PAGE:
MY RESPONSE TO IT: The violence exhibited by these paid protesters and provocateurs must be curtailed. This is not freedom of assembly or redress. If we look back in history at protest/rioting like during the Watts riots and the aftermath of the Rodney King beating we can recall innocent people being drug from cars and trucks beaten, robbed and maimed. With that vision fresh in mind one can easily recognize the possibility of a motorist being hurt or killed during one of these frenzies is a modern reality.

    What the author misses is that when these violent crowds commence on a citizens vehicle such drivers have a legitimate fear of loosing their life as well as their liberty. Things can rapidly get out of control. Being in fear of their life, they need no new supportive legislation, they currently have the legal right to protect themselves using deadly force. I personally would not condone it but if the victim of a violent attack fearing for their life preferred they could legally shoot their way through the crowd without violating legal statute.

    The bottom line here. I know I wouldn’t stop, or even slow down for a violent group blocking the roadway. If I had my family with me I would gas it right through the crowd. I honestly do not want to hurt anyone, however the moment these retards believe the value of my families lives are worth less than their communist plot I go into the protection mode. I would never advocate violence, but I have the moral, legal and scriptural right/obligation to defend my family. In gassing it through the crowd it would never be my intention to hurt anyone, but make no mistake about it, if you punks attack my vehicle on a public roadway you’ll be a hood ornament dead or alive.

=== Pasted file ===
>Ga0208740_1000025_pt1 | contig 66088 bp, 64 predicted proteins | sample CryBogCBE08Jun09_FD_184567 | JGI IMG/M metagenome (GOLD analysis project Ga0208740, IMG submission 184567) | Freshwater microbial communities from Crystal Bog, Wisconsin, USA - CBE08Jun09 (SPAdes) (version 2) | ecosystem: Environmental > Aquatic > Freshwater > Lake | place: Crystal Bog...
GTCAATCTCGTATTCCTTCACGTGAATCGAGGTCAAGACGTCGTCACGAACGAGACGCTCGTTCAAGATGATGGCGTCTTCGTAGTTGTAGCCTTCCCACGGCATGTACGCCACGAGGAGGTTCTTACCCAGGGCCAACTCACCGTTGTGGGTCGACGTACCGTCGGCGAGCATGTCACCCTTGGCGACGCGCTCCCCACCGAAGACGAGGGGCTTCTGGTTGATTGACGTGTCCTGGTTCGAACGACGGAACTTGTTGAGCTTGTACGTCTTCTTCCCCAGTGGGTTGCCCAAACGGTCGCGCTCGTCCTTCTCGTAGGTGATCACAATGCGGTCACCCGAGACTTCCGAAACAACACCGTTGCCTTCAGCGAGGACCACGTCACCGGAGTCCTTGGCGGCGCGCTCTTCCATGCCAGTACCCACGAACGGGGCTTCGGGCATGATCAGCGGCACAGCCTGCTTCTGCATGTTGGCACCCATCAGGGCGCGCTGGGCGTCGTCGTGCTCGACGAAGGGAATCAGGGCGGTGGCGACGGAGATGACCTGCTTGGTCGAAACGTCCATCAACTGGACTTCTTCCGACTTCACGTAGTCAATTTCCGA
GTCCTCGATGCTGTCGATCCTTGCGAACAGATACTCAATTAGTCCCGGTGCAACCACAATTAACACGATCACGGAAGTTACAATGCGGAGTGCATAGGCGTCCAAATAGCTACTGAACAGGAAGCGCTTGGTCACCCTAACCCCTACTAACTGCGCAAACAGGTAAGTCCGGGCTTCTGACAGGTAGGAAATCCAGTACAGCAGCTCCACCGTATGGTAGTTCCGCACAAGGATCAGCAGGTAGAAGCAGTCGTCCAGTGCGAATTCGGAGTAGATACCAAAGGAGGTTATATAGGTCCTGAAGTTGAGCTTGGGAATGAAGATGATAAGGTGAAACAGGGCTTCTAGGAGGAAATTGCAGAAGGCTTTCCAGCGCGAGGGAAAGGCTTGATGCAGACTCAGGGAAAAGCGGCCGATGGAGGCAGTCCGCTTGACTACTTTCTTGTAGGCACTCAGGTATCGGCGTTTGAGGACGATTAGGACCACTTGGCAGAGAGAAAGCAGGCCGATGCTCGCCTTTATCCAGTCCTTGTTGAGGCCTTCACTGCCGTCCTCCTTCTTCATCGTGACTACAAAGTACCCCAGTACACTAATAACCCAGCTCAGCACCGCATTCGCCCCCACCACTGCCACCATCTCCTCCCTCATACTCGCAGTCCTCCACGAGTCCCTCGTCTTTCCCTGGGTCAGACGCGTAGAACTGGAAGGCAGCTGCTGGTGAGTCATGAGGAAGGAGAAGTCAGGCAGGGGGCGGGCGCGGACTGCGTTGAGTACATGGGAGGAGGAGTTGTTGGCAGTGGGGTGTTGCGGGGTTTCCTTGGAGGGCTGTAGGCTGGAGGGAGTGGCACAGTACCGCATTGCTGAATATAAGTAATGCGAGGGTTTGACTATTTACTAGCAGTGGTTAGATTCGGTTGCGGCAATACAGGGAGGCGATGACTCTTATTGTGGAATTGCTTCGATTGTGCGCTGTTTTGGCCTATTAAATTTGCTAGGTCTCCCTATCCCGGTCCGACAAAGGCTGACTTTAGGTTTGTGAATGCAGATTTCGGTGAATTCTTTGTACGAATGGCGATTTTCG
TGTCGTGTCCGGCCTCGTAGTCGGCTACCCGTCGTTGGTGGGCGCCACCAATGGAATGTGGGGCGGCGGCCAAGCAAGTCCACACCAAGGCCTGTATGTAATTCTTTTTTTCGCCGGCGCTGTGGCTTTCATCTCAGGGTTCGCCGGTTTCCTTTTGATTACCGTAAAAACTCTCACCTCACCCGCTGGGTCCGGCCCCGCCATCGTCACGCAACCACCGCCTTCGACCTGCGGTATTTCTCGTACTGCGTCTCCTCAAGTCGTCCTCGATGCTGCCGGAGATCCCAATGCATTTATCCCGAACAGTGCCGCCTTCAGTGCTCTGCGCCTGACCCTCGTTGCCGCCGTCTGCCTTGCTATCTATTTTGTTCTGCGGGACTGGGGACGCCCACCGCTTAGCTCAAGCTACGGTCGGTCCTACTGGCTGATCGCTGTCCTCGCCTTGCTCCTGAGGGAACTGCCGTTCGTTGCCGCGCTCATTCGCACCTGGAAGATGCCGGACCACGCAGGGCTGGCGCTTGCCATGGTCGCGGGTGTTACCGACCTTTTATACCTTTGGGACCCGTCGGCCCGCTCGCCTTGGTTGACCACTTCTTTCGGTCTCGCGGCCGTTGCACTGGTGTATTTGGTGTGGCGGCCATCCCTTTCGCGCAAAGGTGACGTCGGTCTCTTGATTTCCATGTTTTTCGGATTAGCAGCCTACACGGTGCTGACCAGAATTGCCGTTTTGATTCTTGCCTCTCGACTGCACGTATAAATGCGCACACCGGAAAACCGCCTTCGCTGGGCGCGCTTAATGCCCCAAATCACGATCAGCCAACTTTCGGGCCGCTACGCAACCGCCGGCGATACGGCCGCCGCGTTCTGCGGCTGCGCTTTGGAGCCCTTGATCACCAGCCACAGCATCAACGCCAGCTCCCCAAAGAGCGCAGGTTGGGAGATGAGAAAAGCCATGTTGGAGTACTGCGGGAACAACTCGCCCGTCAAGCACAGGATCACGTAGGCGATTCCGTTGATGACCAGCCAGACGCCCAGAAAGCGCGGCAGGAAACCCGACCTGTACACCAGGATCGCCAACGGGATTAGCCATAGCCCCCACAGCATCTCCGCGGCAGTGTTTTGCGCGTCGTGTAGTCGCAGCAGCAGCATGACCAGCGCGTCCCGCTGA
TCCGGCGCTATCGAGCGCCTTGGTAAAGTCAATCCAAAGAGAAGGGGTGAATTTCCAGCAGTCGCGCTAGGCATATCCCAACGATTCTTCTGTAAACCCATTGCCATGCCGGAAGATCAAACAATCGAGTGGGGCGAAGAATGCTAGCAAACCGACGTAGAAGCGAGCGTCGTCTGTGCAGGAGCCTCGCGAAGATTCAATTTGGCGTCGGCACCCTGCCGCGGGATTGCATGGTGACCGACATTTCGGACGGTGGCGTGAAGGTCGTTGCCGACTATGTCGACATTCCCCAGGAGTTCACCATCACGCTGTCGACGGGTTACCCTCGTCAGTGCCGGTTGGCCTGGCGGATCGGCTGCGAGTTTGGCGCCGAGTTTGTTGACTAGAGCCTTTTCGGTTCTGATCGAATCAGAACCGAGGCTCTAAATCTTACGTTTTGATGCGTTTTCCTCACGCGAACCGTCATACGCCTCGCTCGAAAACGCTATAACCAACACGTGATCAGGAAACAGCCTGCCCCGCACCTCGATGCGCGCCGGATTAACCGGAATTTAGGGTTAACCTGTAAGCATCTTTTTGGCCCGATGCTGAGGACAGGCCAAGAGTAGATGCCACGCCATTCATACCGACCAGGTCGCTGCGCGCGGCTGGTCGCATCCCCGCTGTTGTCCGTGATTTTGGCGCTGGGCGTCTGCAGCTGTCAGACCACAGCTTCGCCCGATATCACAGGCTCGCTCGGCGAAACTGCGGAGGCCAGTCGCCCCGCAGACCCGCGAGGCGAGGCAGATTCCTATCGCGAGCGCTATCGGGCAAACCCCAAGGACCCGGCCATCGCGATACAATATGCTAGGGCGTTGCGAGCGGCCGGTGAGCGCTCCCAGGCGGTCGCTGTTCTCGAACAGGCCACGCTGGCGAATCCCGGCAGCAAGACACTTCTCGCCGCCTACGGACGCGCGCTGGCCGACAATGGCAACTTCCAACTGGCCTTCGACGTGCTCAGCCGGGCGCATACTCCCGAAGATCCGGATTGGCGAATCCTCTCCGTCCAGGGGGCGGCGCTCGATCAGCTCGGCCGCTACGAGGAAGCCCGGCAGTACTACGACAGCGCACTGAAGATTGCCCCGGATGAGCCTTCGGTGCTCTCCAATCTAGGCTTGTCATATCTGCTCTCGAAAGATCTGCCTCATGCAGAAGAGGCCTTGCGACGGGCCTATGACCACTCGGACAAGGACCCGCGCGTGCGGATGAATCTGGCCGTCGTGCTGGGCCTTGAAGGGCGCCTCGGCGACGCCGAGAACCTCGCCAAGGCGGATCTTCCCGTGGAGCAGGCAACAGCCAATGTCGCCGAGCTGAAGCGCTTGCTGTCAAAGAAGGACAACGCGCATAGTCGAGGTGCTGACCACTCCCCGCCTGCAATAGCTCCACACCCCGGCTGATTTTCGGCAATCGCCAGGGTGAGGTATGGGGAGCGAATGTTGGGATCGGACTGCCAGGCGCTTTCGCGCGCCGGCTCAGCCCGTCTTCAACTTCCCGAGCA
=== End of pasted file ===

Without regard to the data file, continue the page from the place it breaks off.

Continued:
Put that in your communist pipe and smoke it!


    • I know that if I were in a situation like you just described with someone trying to reach in MY vehicle window to pull me out I’d roll the window up on their neck or arm and Quickly take them out on the hiway for the Joy Ride From HELL (being CHEERFULLY Beaten to a Freakin’ Pulp along the way and let loose at around 100 miles an hour in the middle of the hiway) !!! THAT’S True Road Warrior JUSTICE !!! As old Clint Eastwood would say ; “Do yuh feel LUCKY Punks ? Well DO Yuh” ???!!! :twisted:

  • While nice not to be charged with a crime for a situation that you’re in fear of losing life or limb, they are going to have to include drivers NOT being able to be sued by people they hurt or killed, or their family members, or others that try to represent them.
    “The good news is, they’re not going to charge you with murder.”
    “The bad news, is that Jonny Onthe Road’s family is suing you for 10 million dollars.”
    “And with all the Left wing judges in our court system these days…Well I suggest you get a forth job to make your settlement payments.”